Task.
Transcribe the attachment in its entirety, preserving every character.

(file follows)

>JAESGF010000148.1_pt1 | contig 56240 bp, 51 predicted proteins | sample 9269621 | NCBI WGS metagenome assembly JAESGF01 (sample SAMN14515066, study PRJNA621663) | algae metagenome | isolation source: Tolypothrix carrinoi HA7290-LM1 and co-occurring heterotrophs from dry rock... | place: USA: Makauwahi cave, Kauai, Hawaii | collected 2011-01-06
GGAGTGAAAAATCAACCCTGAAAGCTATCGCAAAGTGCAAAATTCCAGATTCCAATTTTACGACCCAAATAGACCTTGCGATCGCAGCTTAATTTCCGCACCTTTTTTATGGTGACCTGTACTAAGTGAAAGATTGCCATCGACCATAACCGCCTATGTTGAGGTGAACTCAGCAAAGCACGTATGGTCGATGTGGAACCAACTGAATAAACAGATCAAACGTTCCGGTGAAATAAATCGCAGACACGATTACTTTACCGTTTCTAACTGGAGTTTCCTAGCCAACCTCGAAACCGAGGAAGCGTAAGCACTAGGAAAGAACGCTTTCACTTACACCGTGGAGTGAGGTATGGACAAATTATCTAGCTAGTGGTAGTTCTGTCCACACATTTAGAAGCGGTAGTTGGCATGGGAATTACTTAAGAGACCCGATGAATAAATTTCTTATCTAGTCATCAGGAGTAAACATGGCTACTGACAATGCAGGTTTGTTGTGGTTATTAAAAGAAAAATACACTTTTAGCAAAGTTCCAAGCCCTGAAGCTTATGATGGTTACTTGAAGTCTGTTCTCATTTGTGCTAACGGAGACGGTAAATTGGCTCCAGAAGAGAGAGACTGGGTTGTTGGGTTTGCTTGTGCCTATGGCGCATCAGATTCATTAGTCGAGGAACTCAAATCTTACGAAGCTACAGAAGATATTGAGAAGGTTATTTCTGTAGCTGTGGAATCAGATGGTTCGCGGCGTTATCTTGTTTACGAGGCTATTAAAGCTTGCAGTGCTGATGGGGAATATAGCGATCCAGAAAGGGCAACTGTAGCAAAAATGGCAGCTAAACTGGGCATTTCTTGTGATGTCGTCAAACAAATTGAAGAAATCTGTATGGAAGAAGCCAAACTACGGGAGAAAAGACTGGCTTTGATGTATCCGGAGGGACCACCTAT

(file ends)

>JAESGF010000148.1_pt1 | contig 56240 bp, 51 predicted proteins | sample 9269621 | NCBI WGS metagenome assembly JAESGF01 (sample SAMN14515066, study PRJNA621663) | algae metagenome | isolation source: Tolypothrix carrinoi HA7290-LM1 and co-occurring heterotrophs from dry rock... | place: USA: Makauwahi cave, Kauai, Hawaii | collected 2011-01-06
GGAGTGAAAAATCAACCCTGAAAGCTATCGCAAAGTGCAAAATTCCAGATTCCAATTTTACGACCCAAATAGACCTTGCGATCGCAGCTTAATTTCCGCACCTTTTTTATGGTGACCTGTACTAAGTGAAAGATTGCCATCGACCATAACCGCCTATGTTGAGGTGAACTCAGCAAAGCACGTATGGTCGATGTGGAACCAACTGAATAAACAGATCAAACGTTCCGGTGAAATAAATCGCAGACACGATTACTTTACCGTTTCTAACTGGAGTTTCCTAGCCAACCTCGAAACCGAGGAAGCGTAAGCACTAGGAAAGAACGCTTTCACTTACACCGTGGAGTGAGGTATGGACAAATTATCTAGCTAGTGGTAGTTCTGTCCACACATTTAGAAGCGGTAGTTGGCATGGGAATTACTTAAGAGACCCGATGAATAAATTTCTTATCTAGTCATCAGGAGTAAACATGGCTACTGACAATGCAGGTTTGTTGTGGTTATTAAAAGAAAAATACACTTTTAGCAAAGTTCCAAGCCCTGAAGCTTATGATGGTTACTTGAAGTCTGTTCTCATTTGTGCTAACGGAGACGGTAAATTGGCTCCAGAAGAGAGAGACTGGGTTGTTGGGTTTGCTTGTGCCTATGGCGCATCAGATTCATTAGTCGAGGAACTCAAATCTTACGAAGCTACAGAAGATATTGAGAAGGTTATTTCTGTAGCTGTGGAATCAGATGGTTCGCGGCGTTATCTTGTTTACGAGGCTATTAAAGCTTGCAGTGCTGATGGGGAATATAGCGATCCAGAAAGGGCAACTGTAGCAAAAATGGCAGCTAAACTGGGCATTTCTTGTGATGTCGTCAAACAAATTGAAGAAATCTGTATGGAAGAAGCCAAACTACGGGAGAAAAGACTGGCTTTGATGTATCCGGAGGGACCACCTAT